Overwhelmingly voted by 105 votes against 18, same-sex marriage is now legalized in Scotland despite strong opposition from the country's various religious institutions.
The Scottish government maintained the passage of the country's same-sex marriage bill was an important step for equal rights.
"It is only right that same sex couples should be able to freely express their love and commitment to each other through getting married," Alex Neil, Scotland cabinet secretary for health and well being, said in a statement.
Larry Lamont and Jerry Slater (L) take part in a symbolic same-sex marriage outside the Scottish Parliament in Edinburgh, Scotland February 4, 2014. Scotland voted on Tuesday to allow same-sex marriages, becoming the 17th country to give the green light to gay marriages and paving the way for the first wedding ceremonies later this year. REUTERS/Russell Cheyne
"Marriage is about love, and that has always been at the heart of this issue."
Until 1980, being gay was considered a criminal offense in Scotland. "This is a profoundly emotional moment for many people," Tom French, policy coordinator for the Equality Network, said in a statement.
As expected, the country's religious institutions, such as Scottish Catholic Church and Presbyterian Church of Scotland, blasted the historic achievement.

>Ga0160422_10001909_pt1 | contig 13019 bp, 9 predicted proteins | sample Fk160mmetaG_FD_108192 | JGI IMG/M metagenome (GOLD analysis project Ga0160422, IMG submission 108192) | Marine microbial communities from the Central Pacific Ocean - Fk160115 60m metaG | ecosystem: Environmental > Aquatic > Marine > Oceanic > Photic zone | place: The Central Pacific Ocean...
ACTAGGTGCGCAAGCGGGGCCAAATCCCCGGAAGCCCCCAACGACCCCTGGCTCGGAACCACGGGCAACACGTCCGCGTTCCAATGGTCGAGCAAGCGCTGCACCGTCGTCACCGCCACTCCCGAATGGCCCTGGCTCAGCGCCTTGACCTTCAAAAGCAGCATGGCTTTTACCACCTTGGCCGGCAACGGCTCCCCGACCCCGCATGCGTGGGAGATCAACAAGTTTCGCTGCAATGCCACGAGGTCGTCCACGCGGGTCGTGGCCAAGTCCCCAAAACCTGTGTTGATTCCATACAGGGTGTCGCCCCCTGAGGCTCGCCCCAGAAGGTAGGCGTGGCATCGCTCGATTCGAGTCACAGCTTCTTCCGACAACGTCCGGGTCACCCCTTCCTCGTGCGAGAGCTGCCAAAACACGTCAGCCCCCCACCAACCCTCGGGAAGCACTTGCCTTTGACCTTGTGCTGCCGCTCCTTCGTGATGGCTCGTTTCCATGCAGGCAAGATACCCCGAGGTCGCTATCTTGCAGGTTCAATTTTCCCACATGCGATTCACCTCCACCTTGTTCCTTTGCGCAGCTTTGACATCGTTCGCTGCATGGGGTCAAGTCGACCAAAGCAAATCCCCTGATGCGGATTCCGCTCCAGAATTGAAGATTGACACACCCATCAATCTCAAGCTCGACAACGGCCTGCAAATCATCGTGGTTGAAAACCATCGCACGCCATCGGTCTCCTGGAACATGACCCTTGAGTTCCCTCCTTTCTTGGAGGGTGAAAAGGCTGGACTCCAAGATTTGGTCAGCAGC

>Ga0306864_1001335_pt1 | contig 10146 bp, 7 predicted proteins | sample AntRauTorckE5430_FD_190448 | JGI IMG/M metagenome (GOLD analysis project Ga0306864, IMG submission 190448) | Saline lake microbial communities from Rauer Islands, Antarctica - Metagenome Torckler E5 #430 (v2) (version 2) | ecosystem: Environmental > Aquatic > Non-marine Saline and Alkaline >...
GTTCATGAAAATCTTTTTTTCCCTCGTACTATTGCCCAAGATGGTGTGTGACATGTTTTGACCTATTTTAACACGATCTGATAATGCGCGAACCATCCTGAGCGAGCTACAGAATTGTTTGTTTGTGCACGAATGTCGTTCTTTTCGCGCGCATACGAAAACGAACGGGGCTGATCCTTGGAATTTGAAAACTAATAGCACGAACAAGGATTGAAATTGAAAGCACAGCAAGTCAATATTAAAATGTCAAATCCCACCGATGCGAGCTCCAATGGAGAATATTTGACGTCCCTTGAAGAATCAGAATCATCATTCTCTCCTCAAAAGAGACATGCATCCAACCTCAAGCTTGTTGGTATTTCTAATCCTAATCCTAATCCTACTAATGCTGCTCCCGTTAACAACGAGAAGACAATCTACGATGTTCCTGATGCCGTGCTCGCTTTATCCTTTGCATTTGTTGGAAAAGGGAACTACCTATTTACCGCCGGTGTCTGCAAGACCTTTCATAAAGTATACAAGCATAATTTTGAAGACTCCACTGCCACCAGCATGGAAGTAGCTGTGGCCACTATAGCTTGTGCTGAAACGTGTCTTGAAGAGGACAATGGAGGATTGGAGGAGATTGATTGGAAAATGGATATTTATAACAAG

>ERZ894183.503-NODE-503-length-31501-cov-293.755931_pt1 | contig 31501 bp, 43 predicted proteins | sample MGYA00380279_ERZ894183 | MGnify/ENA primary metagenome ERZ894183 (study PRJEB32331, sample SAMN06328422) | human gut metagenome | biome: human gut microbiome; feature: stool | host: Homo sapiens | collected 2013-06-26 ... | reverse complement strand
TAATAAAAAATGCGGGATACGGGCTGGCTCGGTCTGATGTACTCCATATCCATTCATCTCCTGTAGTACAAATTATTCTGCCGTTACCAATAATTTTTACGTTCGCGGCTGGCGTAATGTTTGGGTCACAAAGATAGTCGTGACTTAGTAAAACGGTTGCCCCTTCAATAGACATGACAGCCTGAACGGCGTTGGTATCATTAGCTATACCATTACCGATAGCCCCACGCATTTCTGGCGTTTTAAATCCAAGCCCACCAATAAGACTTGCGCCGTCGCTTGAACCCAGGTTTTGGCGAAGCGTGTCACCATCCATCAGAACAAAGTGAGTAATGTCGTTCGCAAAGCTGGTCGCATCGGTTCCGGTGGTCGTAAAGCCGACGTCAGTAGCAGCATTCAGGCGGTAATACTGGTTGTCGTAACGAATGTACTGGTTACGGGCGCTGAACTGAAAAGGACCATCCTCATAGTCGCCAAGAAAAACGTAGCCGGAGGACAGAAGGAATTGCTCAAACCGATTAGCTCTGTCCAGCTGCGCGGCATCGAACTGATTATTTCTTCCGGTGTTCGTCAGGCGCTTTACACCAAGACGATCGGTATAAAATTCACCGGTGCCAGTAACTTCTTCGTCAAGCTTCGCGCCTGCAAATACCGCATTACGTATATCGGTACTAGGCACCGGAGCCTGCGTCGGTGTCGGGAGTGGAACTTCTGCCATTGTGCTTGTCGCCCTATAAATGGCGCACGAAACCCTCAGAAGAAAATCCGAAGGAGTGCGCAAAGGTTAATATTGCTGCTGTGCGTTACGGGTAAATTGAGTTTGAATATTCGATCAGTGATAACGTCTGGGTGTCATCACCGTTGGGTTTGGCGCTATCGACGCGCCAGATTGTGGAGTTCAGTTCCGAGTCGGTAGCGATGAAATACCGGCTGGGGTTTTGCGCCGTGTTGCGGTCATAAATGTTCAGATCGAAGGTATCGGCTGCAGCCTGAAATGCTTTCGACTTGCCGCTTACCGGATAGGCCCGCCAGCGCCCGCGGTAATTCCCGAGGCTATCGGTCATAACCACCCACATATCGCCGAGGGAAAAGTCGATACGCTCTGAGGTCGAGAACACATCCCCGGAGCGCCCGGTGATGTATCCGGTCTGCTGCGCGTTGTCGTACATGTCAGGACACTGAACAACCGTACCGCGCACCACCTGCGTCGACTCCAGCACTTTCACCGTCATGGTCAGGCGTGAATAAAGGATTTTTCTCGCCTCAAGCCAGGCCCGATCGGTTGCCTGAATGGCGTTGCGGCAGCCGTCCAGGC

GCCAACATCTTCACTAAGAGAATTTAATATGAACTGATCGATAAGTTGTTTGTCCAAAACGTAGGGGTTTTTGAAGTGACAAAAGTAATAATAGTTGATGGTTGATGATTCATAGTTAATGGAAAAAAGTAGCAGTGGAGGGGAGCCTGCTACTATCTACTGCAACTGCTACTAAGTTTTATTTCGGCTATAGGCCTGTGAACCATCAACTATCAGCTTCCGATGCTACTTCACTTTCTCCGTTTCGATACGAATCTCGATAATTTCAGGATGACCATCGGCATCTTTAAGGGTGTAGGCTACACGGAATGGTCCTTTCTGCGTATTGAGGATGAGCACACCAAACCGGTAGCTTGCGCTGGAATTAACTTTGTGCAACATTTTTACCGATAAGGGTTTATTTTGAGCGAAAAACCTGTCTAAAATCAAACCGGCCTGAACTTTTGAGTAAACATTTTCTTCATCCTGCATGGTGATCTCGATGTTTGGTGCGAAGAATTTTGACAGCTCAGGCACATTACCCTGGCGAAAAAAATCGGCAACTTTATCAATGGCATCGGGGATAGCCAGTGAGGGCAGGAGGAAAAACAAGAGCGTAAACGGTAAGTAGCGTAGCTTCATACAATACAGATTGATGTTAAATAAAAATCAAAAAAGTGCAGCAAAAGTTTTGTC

Under the new bill, religious entities in Scotland aren't forced to solemnize same-sex unions. In the previous law, same-sex civil marriages can only be held in a place agreed between the couple and the registrar, but not within religious premises.
"At a time in Scotland when we are considering what kind of nation we want to live in, this legislation sends all the wrong signals about the place of marriage and family in modern day Scotland," Fred Drummond, Evangelical Alliance Scotland spokesman, said.
Scotland becomes the 17th global nation to allow and legalize same-sex marriages. The Netherlands was the first in 2001.
Other nations that legalized same-sex marriage are Argentina, Belgium, Brazil, Britain, Canada, Denmark, France, Iceland, New Zealand, Norway, Portugal, South Africa, Spain, Sweden and Uruguay. Parts of the U.S. and Mexico have also legalized gay marriages.
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